67%! This is now my favourite statistic. When I first encountered it – yesterday in the latest Scottish Social Attitudes survey – I felt an instinctive affinity with it. This statistic is going to be with me for years to come, I thought. I am going to grow old alongside this statistic. It will become my trusty vorpal blade and adversary after adversary will be impaled on this 67% – run through! – cut down! – in a prompt snicker-snack reflex. Whoosh – 67% – chop! After my corpse is borne off Twitter’s battlefield, I will be no doubt buried with it. “That 67% was always with him,” people will comment sentimentally, “faithful until the last.”
When democracy was on trial for its life prior to the EU referendum, I wrote that EU membership was fundamentally at odds with a Scottish tradition of democratic sovereignty that had run all the way from the Declaration of Arbroath to the People’s Charter (first unveiled in Glasgow) and beyond. Pollsters’ assurances that Scottish voters were simply uninterested in sovereignty would have previously sounded, I mused, “like news arriving from the Sahara that they had run out of sand.”
Following the EU referendum, regime loyalists were strenuous in maintaining that the pro-democracy movement in Scotland was nothing but an inexplicable contrarian minority. Nicola Sturgeon insisted that Scotland had voted “overwhelmingly” to Remain. Tychy then observed of the Scottish pro-Brexit vote that, “Never in UK politics has a political group been so silent, so invisible, and so under-analysed.” Tychy placed stress on the fact that, “in its supposedly unique Europhilia, Scotland had the second lowest turnout across the UK (after Northern Ireland); in Glasgow there was a 56% turnout.”
The latest Scottish Social Attitudes survey “interviewed a random probability sample of 1,237 people aged 16 and above between July and December 2016.” My favourite statistic of 67% is a composite of the 25% of this sample who wanted to “Leave the EU” and the 42% who wanted to “Stay in EU but reduce its powers.” Since, with its almost pathological contempt for democracy, the EU is never likely to voluntarily reduce its powers, the latter faction have in all practical respects announced that they wish to leave. If your EU membership is conditional upon the EU transforming itself into something else entirely, then you don’t want to be in the EU. So a majority of 67% have either voted Leave or else they want to Take Back Control.
This statistic is spectacular and it shows as much unexpected cojones as the Brexit vote itself. Since the Brexit vote, the ruling class in Scotland, along with its smug media and even smugger “alternative” media, has been trading on the idea that the English hordes are darkly racist and self-destructive, whilst Scotland is altogether daintier – altogether finer in its sensibilities – altogether wiser and more tolerant. This existential dichotomy – of Scottish classiness and English working-class meanness – has been the land upon which the foundations of Scottish independence have been laid out. And it has been now shown to be treacherous, crumbling apart, and all fake news. It is a fantasy that its intended beneficiaries have stretched to breaking point.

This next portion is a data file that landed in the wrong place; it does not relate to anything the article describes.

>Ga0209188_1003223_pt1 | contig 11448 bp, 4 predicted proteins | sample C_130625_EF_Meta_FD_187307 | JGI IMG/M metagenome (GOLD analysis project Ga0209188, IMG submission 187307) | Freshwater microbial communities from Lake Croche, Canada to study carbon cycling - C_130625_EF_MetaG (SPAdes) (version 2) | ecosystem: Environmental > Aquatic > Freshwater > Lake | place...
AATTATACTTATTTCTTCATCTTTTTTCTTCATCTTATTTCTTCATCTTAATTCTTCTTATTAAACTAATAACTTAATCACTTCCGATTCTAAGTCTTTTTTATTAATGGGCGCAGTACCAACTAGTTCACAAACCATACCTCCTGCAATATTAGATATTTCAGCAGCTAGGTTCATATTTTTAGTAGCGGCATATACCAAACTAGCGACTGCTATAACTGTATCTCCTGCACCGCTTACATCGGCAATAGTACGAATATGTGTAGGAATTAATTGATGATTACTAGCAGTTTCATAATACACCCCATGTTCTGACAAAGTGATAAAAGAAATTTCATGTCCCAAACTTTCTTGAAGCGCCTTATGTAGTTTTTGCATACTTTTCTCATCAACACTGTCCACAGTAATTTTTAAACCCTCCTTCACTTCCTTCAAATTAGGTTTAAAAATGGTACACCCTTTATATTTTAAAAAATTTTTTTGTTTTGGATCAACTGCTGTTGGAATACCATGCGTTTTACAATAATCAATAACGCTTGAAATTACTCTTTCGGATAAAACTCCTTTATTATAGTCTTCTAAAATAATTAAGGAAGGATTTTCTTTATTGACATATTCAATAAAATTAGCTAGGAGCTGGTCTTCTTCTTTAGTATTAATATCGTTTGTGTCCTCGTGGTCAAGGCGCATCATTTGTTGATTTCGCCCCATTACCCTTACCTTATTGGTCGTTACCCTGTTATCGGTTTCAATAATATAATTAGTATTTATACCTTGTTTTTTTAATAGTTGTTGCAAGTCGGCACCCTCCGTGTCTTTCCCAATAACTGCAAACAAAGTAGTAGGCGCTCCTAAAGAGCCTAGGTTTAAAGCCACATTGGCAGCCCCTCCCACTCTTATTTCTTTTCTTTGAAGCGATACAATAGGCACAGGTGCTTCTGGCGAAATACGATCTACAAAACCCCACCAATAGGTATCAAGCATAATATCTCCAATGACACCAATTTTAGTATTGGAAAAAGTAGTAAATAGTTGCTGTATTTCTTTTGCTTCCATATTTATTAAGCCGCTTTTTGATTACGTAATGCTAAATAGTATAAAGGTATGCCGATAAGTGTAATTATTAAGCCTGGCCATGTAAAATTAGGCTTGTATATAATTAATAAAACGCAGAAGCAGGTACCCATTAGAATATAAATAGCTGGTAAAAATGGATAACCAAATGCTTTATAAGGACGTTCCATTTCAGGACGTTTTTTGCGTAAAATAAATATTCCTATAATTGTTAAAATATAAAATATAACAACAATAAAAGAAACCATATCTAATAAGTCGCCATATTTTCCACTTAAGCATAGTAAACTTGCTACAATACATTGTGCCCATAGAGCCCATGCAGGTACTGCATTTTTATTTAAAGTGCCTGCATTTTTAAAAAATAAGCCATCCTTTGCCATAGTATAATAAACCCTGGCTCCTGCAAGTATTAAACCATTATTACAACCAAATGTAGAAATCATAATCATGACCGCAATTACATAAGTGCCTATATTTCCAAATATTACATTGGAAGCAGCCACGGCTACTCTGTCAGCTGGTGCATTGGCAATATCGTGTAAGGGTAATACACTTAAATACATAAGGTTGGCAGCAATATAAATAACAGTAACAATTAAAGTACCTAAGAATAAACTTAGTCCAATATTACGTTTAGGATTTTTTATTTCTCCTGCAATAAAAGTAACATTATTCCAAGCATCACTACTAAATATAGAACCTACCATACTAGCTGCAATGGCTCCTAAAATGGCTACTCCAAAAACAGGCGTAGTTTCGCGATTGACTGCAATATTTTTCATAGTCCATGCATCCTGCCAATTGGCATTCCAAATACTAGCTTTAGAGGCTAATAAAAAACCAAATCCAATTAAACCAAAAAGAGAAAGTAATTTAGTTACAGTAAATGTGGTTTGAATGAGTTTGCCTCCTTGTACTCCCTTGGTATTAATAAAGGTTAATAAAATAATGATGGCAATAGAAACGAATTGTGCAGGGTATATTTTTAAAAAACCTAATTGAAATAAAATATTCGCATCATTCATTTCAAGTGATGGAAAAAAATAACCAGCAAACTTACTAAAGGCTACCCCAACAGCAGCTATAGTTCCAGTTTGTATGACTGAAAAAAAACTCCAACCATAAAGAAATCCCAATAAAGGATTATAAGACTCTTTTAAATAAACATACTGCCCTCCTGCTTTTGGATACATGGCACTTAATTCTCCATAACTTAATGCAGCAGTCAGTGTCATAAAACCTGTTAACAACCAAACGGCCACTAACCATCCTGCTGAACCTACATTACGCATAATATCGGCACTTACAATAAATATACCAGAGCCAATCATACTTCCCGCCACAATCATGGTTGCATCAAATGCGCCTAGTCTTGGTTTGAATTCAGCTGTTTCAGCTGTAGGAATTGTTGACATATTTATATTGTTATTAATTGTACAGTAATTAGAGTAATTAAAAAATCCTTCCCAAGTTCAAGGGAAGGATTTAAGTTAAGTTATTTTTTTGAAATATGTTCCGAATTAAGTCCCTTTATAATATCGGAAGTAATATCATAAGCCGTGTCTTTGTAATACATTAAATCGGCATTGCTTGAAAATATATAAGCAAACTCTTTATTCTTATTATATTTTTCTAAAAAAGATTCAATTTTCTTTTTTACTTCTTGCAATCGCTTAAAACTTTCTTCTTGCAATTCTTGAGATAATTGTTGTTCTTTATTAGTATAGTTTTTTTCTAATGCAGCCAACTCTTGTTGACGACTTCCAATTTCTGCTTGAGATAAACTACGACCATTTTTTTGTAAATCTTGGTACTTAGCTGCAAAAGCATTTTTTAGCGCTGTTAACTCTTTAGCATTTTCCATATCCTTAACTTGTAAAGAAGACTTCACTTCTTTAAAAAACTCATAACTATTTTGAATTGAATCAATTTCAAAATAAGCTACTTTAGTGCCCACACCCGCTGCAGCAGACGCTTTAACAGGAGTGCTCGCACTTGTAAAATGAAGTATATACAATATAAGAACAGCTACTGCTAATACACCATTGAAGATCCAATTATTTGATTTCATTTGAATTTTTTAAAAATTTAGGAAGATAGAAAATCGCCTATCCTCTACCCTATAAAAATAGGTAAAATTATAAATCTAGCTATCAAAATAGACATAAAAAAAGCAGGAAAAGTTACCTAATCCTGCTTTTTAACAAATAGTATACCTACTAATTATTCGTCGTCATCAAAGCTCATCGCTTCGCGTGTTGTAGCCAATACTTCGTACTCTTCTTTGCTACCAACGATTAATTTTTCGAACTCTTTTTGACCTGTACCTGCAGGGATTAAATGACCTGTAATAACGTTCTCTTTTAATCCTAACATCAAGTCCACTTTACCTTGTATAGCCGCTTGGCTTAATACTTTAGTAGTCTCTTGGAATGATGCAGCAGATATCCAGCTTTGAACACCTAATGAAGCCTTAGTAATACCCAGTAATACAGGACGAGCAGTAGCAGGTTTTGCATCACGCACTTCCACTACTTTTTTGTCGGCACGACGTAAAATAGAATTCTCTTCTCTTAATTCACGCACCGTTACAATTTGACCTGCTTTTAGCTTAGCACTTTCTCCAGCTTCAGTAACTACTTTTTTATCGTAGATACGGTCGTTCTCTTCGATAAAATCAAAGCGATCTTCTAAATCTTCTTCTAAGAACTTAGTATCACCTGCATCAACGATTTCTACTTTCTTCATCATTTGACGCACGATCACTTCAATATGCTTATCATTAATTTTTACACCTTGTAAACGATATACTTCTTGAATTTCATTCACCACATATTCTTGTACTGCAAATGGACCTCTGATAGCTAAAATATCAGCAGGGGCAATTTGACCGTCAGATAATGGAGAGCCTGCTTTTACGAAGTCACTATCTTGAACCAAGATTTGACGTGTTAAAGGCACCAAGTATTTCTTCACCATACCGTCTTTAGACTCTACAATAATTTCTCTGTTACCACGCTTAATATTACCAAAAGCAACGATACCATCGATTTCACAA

The Scottish Social Attitudes survey concludes that “nationalism in Scotland has never seemed to be in finer fettle.” The survey reveals that support for Scottish independence is now higher than it has ever been (on 46% – slightly higher than that registered during the 2014 independence referendum). Yet in finding that Scotland’s “long-term increase in scepticism about Europe reflects a not dissimilar trend elsewhere in the UK,” the ultimate inference is that we are all, across the whole table of this island, the same electorate, following the same trends and reflecting the same class dynamics. The survey may have generated gung-ho headlines such as “Support for Scottish independence ‘higher than ever’,” but in the small print, the existential underpinning of Scottish independence is quietly slipping away.
So the next time you hear it said that “Brexit, ironically, has expunged the notion that a British nation with a common set of values exists north and south of the border” (Colin Kidd); or that Scotland is a “small nation in bed with an elephant” (Tom Devine and Lesley Riddoch); or that “Dumb Brexit will eventually force Scotland to take the only course available to protect its long term interests, which is independence” (Iain Macwhirter); or that Scotland “lies prostrate and face down, crushed by the boot of right-wing English nationalism” (the Wee Ginger Dug), then just reach for that trusty 67%. It essentially confirms the moral case for the Union, if confirmation were needed, that we are all the same people, speaking the same language, sharing the same history, consuming the same media and literature, subscribing to the same Enlightenment project and, on these grounds, indivisible.
The idea of a mysterious tribal difference between England and Scotland is so irrational that it seems to be in defiance of the very principle of secularism. That this idea has got so far shows just what peril the Enlightenment is currently in.
Nonetheless, Nicola Sturgeon’s interventions this week are at once bold and unconfident and politically inept. Any Scottish independence campaign that starts out with spluttering acrimony towards the UK is a non-starter – it will alienate the wider public whose votes are crucial to the result. Sturgeon is today uncharacteristically disconnected from public opinion, at sixes and sevens over the popularity of the EU, and with her personal approval ratings below those of the Tory leader Ruth Davidson. So much for her! Blows to Sturgeon do not, however, do anything to create an empowered, ideas-filled Left. At least that glorious 67% proves that people-power, the basis of any genuine left-wing resurgence, is still in the game.